World Bank: choose the best sanitation system like shopping in a supermarket

  • joeturner
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World Bank: choose the best sanitation system like shopping in a supermarket

This is an interesting blog from the World Bank's Guy Hutton

blogs.worldbank.org/water/why-choosing-p...logSocialShare_D_EXT

The final graph showing cost-benefits in Indonesia suggests (perhaps only for that one place and time) that wet pit latrines are most cost effective. I wonder what they've included in the calculation.

And anyway, surely this should be a risk based process rather than just a cost-benefit?

Thanks to Cor Dietvorst for the link.
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  • christoph
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Re: World Bank: choose the best sanitation system like shopping in a supermarket

Interesting, but what is wet pit? Pour flush?
what is dry pit? just a regular pit latrine without pour flush or UDDT? I guess the first.^


I do not understand why the access has such a strong influence. And why the healthcare value differs so much from country to country.

Maybe Guy could help us out?

Regards
Christoph
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  • joeturner
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Re: World Bank: choose the best sanitation system like shopping in a supermarket

The graphs are from this (rather long) report, Christoph:
www.wsp.org/sites/wsp.org/files/publicat...Synthesis-Report.pdf

I am not an Economist - so I might be missing something important - but it is interesting that they have used DALYs (disability adjusted life years) to assess the value of the different sanitation systems. So it looks like they're looking at the cost-benefits in terms of DALYs saved.

Which maybe doesn't work very well - one might postulate a wide increase in community DALYs which actually doesn't represent much of an improvement in individuals. Or maybe it says that it is fairly cheap to show an improvement from OD to anything else - but much more difficult/expensive to get a further health/fatality improvement.

It also doesn't look like they have included the potential wider (say health, environmental) costs of the technology nor the risks of catastrophic failure.

Page 35 gives details of the interventions considered, it doesn't look like they are any more specific than wet/dry latrines.
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  • joeturner
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Re: World Bank: choose the best sanitation system like shopping in a supermarket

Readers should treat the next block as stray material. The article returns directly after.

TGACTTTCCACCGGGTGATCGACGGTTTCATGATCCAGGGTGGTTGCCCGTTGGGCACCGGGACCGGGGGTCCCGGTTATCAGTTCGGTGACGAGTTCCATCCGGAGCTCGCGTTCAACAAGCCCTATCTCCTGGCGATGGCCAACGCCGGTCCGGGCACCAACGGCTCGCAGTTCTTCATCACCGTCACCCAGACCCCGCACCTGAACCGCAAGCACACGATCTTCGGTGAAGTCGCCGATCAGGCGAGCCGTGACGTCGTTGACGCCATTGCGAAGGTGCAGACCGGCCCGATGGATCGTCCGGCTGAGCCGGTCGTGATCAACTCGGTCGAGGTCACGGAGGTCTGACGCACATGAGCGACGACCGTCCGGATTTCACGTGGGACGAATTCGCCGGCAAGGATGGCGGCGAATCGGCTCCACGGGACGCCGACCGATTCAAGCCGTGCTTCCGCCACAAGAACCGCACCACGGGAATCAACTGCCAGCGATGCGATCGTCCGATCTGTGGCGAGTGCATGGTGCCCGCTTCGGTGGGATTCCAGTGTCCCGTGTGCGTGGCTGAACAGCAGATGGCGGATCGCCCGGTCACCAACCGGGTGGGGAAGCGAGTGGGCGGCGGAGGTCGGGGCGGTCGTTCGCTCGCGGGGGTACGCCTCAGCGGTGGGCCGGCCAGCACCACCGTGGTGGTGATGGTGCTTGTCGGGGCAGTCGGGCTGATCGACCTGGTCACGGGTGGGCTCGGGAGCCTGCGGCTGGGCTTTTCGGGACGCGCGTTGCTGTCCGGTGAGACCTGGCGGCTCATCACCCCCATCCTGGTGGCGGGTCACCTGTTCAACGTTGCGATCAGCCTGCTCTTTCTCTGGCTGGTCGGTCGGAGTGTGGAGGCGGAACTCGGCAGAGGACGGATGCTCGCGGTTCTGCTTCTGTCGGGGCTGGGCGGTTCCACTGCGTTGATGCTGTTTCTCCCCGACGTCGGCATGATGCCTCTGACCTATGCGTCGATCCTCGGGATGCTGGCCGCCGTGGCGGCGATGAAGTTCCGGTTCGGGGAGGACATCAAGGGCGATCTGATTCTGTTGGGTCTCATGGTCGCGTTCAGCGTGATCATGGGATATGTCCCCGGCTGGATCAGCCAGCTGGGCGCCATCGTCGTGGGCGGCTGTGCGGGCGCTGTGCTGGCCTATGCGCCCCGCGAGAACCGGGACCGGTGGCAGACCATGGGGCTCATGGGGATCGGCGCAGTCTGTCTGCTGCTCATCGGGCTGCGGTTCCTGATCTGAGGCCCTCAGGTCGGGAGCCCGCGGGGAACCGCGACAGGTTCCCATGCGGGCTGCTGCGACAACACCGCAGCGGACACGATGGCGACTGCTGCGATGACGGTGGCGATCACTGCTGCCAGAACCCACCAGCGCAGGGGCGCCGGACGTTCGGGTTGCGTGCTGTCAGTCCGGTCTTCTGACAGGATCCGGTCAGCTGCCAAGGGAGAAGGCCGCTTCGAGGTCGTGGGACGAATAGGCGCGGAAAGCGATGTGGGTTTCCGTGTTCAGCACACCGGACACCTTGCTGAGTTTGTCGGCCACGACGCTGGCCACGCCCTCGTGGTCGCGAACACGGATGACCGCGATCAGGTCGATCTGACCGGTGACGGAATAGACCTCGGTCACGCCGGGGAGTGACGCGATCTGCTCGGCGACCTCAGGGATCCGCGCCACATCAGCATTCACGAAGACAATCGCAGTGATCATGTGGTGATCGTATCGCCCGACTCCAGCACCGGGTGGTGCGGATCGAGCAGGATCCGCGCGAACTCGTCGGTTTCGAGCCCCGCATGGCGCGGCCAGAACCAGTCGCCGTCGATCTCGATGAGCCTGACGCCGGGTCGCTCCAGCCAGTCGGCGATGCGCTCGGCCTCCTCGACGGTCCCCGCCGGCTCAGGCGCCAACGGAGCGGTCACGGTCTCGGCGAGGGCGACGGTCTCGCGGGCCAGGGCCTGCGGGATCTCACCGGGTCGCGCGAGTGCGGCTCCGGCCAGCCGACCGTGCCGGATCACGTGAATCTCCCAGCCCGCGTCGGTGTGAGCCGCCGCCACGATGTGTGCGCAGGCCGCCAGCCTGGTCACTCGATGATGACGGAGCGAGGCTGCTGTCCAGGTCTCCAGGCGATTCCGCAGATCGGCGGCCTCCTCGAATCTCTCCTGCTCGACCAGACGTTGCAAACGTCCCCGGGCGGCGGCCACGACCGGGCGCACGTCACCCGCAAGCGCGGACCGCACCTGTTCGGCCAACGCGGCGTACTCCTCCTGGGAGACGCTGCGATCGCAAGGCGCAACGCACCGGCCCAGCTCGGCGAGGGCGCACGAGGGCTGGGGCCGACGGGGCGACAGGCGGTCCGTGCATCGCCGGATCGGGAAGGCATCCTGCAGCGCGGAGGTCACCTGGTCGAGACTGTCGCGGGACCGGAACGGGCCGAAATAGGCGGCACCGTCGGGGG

Correction: there is another graph comparing biogas/composting toilets/UDDTs on page 40 (the page numbers on the bottom right of the report are different, just to be confusing!)

I'm a bit skeptical about this graph, especially that the composting toilets have come out so far ahead.
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  • christoph
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Re: World Bank: choose the best sanitation system like shopping in a supermarket

Thanks for the report Joe.
Some first quick obersvations.
a) dry pit and UDDT are clearly two different aspects (answering my questio nfrom below)
b) there is a very intresting explanation for the UDDT outcome of the graph you posted or of this one



The explanation is given on page 12

In Yunnan the UDDT option has a higher ratio than that for a pit latrine. This was ac-
complished through a large-scale government program that made the unit cost of UDDT facilities similar to that of ordinary pit latrines. In the Philippines, returns for UDDT
were significantly lower than those from pit latrines, due to the high hardware and software unit costs of delivering
UDDT to populations.


I keep reading
Christoph
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Re: World Bank: choose the best sanitation system like shopping in a supermarket

double entry error Elidabeth could you just get off this?
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Re: World Bank: choose the best sanitation system like shopping in a supermarket

Second part:
Very interesting stuff.
The table below is shocking for some countries. Even though people have a toilet, 44% in Cambodia in the rural areas prefer to continue with OD. Black as you are working there do you have an explanation? Almost evenly surprising to me is the aspect that in Vietnam 25% of users who have access to a toilet prefer continuing OD (16% urban in the Philippines). Those working there (Frank, Robert) could you give a guess?



For me also not understandable, why do people go a way out to deposit stool of their children when they have a toilet – and as in Yunan they use it frequently.
Although I find the study interesting, I am missing methodology explanation in this study (it is partly in the annex). There is not much information about the total numbers of samples, why E. coli is used when normally we use fecal coliforms (E. coli is very limited)
There is a conclusion in page 39 I don´t think it is correct.